Having said these, it will be pertinent to examine how the present challenges in pulse availability and prices can be addressed. Agriculture watchers also lament that the current crisis is linked largely also to “decrease in farm area” for pulses as farmers generally opt for high-yielding crops with higher MSP, such as paddy and wheat.

Pulses are thus often grown in marginal, poorly-irrigated and low-quality soils, resulting in lower yield. Moreover, the crop failure or lower yields of pulses in some parts of India is also due to the fact that pulses in India are mostly grown in rain-fed areas with unstable and uncertain rainfall conditions.

Having discussed various pros and cons related to production of pulses, in the ultimate analysis, it would be prudent to talk about studies those reveal that only 8-10 million tonnes of pulses are used in India directly as a food item (Dal), while the rest of the production – about 12 million tonnes are actually consumed only indirectly that is to manufacture snacks and such fast food items for home consumption and export.

With regard to pulses – or the Dal – as is commonly understood in India, the consumption of the same is also related to affordability yardstick. Some on field experiences and feedback from ground zero have led to observations that often poorer rural folks or slum dwellers find taking ‘boiled eggs’ a more practical proposition than eating pulses or Arhar Dal.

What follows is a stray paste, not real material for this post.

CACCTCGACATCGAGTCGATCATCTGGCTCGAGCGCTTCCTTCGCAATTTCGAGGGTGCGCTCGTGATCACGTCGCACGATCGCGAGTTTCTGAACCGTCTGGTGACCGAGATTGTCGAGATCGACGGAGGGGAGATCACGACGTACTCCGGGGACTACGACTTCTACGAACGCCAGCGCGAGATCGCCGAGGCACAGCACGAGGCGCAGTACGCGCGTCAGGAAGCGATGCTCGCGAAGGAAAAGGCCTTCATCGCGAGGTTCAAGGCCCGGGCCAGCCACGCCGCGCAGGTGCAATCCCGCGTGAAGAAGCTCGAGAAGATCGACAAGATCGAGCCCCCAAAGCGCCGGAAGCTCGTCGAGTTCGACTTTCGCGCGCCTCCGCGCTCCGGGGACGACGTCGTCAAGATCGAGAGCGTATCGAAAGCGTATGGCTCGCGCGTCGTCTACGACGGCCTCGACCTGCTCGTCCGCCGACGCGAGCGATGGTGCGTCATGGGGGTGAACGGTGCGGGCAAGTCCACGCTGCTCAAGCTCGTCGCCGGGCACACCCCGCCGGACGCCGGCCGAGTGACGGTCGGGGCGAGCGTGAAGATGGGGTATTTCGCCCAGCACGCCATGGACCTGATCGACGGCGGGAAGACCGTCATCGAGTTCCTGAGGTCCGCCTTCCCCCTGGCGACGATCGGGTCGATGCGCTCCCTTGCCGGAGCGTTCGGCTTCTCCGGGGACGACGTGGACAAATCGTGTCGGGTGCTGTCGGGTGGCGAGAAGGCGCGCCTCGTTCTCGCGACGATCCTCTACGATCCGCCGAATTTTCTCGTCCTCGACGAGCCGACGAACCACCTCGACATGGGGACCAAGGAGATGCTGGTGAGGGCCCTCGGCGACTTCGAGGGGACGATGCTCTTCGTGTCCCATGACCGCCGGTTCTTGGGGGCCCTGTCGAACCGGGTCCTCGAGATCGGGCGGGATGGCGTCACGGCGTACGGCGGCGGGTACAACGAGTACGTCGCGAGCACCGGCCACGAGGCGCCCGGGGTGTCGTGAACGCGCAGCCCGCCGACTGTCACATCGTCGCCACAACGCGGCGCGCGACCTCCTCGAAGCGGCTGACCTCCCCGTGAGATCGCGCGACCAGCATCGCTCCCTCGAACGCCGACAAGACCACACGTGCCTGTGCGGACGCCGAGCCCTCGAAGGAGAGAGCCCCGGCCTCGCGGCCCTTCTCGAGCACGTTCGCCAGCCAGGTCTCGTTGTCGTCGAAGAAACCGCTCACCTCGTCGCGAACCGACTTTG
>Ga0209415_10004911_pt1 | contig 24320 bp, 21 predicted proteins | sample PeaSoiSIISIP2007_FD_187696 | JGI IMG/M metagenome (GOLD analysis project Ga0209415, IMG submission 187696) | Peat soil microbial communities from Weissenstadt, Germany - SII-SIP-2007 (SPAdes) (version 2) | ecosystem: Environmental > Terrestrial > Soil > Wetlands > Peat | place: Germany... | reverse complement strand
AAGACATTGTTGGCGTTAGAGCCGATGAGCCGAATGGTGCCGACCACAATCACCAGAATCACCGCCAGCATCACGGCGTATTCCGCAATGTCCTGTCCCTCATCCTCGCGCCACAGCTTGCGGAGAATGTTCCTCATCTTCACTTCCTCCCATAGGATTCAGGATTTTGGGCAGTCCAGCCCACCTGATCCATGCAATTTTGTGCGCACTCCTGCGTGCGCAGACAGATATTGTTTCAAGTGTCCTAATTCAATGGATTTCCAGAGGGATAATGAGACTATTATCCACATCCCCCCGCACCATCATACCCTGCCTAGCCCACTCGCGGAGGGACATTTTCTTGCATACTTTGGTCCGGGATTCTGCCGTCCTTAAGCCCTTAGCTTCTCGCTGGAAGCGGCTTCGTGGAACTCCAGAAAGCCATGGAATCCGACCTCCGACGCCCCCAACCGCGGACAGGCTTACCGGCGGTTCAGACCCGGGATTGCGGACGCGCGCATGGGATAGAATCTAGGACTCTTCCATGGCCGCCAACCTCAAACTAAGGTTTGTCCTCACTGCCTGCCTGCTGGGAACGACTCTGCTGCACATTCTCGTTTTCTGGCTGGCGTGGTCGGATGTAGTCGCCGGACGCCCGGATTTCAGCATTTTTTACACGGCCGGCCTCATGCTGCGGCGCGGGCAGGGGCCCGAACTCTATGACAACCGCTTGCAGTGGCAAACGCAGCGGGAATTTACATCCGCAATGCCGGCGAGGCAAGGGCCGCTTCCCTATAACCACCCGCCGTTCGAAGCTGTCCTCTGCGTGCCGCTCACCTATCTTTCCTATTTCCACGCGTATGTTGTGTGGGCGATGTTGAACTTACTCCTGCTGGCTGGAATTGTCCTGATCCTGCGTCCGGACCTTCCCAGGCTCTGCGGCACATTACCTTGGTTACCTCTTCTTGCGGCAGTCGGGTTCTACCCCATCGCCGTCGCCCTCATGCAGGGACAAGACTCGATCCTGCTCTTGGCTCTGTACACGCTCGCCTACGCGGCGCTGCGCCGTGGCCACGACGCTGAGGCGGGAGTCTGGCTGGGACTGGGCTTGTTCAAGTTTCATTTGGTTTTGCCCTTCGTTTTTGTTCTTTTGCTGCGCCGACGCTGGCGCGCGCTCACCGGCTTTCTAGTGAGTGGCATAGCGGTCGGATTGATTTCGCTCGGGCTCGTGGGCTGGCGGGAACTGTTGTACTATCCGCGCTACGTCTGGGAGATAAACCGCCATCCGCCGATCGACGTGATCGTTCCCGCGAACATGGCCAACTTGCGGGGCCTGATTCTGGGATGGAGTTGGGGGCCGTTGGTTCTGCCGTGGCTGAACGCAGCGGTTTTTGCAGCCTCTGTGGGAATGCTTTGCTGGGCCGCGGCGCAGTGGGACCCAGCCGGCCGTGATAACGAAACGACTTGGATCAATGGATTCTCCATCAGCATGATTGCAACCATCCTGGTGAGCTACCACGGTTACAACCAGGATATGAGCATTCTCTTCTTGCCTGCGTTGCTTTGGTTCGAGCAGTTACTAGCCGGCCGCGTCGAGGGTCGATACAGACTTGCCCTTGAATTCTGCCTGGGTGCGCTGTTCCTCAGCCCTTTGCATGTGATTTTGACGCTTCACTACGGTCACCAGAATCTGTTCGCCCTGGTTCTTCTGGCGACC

This is because, eggs are much cheaper and also require less fuels unlike preparing a pot full of Dal. There is another issue, the per capita production of cereals has steadily increased in each decade from 145 kg during the 1970s to 158 kg during the 2000s. Between 2000-01 and 2013-14, India has been exporting 8.94 million tonnes of cereals per year on average.

As things stand, all efforts have been made by the government to make the shortage of pulses and related high prices a thing of past. Indian farmers have also enthusiastically responded to government channelizing the actions and have shown greater interest towards sowing pulses lately including in summer crop season – the kharif. There are reports of agriculturists diverting large areas from soyabean to cultivation of Arhar and Urad. Such trends have been seen in Madhya Pradesh, Maharashtra and Rajasthan. In Rajasthan, farmers have also shown interest in Moong cultivation. Indications are that farmers in different parts of the country will equally show greater interest for sowing of Chana and Masur dal.

The new Arhar sample – Pusa Arhar 16– is also expected to be a significant development and thus the pulse pinches may soon turn out to be a thing of past.


(Nirendra Dev is a New Delhi-based senior journalist. e-mail : nirendev1@gmail.com. Views expressed are personal)